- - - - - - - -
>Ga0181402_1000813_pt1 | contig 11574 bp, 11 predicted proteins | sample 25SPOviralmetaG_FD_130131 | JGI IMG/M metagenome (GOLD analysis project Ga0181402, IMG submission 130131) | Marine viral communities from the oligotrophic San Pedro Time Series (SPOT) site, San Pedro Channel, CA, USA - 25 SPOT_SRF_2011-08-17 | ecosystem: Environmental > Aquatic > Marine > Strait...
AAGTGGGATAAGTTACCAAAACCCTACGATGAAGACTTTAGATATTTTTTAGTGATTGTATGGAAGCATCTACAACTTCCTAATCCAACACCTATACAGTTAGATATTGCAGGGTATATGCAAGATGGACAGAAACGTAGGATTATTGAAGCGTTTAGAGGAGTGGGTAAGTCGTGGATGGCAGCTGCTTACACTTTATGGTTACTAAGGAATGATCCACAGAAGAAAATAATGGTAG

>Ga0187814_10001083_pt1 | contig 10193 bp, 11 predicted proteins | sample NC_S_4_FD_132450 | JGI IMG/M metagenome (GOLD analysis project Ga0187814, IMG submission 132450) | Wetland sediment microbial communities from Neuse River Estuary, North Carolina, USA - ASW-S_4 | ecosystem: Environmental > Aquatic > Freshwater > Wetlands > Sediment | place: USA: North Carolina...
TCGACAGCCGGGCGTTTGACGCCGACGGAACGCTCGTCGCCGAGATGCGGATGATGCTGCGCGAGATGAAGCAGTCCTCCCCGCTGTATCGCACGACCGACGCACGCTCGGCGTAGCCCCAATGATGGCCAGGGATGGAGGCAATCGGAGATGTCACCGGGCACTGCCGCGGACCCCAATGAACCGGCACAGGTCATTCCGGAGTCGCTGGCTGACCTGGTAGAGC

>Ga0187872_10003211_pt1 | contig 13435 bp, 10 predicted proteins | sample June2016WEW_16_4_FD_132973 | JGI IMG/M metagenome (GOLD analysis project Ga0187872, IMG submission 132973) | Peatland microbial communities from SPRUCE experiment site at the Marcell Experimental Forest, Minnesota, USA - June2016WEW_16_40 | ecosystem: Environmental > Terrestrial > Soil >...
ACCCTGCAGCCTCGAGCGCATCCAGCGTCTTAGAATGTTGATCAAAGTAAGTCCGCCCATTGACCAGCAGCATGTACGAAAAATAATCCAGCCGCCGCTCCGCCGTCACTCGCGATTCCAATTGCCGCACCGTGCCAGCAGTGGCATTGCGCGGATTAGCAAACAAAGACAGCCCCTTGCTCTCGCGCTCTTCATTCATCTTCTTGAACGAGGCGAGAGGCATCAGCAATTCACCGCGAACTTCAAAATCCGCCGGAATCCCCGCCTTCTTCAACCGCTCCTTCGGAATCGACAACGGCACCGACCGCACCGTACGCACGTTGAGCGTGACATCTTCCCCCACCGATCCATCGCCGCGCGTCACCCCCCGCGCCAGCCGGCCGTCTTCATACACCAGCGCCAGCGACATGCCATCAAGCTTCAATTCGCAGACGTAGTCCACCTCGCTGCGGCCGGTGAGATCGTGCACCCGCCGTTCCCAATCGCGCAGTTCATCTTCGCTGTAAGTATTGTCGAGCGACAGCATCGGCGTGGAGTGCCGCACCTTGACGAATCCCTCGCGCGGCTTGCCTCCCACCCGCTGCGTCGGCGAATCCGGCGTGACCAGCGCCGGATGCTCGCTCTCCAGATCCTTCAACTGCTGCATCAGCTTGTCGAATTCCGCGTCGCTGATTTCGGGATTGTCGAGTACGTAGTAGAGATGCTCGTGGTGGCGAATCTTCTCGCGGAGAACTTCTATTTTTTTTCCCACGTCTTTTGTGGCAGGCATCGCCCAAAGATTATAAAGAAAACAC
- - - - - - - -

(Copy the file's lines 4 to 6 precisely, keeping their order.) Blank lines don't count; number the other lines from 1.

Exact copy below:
TCGACAGCCGGGCGTTTGACGCCGACGGAACGCTCGTCGCCGAGATGCGGATGATGCTGCGCGAGATGAAGCAGTCCTCCCCGCTGTATCGCACGACCGACGCACGCTCGGCGTAGCCCCAATGATGGCCAGGGATGGAGGCAATCGGAGATGTCACCGGGCACTGCCGCGGACCCCAATGAACCGGCACAGGTCATTCCGGAGTCGCTGGCTGACCTGGTAGAGC

>Ga0187872_10003211_pt1 | contig 13435 bp, 10 predicted proteins | sample June2016WEW_16_4_FD_132973 | JGI IMG/M metagenome (GOLD analysis project Ga0187872, IMG submission 132973) | Peatland microbial communities from SPRUCE experiment site at the Marcell Experimental Forest, Minnesota, USA - June2016WEW_16_40 | ecosystem: Environmental > Terrestrial > Soil >...
ACCCTGCAGCCTCGAGCGCATCCAGCGTCTTAGAATGTTGATCAAAGTAAGTCCGCCCATTGACCAGCAGCATGTACGAAAAATAATCCAGCCGCCGCTCCGCCGTCACTCGCGATTCCAATTGCCGCACCGTGCCAGCAGTGGCATTGCGCGGATTAGCAAACAAAGACAGCCCCTTGCTCTCGCGCTCTTCATTCATCTTCTTGAACGAGGCGAGAGGCATCAGCAATTCACCGCGAACTTCAAAATCCGCCGGAATCCCCGCCTTCTTCAACCGCTCCTTCGGAATCGACAACGGCACCGACCGCACCGTACGCACGTTGAGCGTGACATCTTCCCCCACCGATCCATCGCCGCGCGTCACCCCCCGCGCCAGCCGGCCGTCTTCATACACCAGCGCCAGCGACATGCCATCAAGCTTCAATTCGCAGACGTAGTCCACCTCGCTGCGGCCGGTGAGATCGTGCACCCGCCGTTCCCAATCGCGCAGTTCATCTTCGCTGTAAGTATTGTCGAGCGACAGCATCGGCGTGGAGTGCCGCACCTTGACGAATCCCTCGCGCGGCTTGCCTCCCACCCGCTGCGTCGGCGAATCCGGCGTGACCAGCGCCGGATGCTCGCTCTCCAGATCCTTCAACTGCTGCATCAGCTTGTCGAATTCCGCGTCGCTGATTTCGGGATTGTCGAGTACGTAGTAGAGATGCTCGTGGTGGCGAATCTTCTCGCGGAGAACTTCTATTTTTTTTCCCACGTCTTTTGTGGCAGGCATCGCCCAAAGATTATAAAGAAAACAC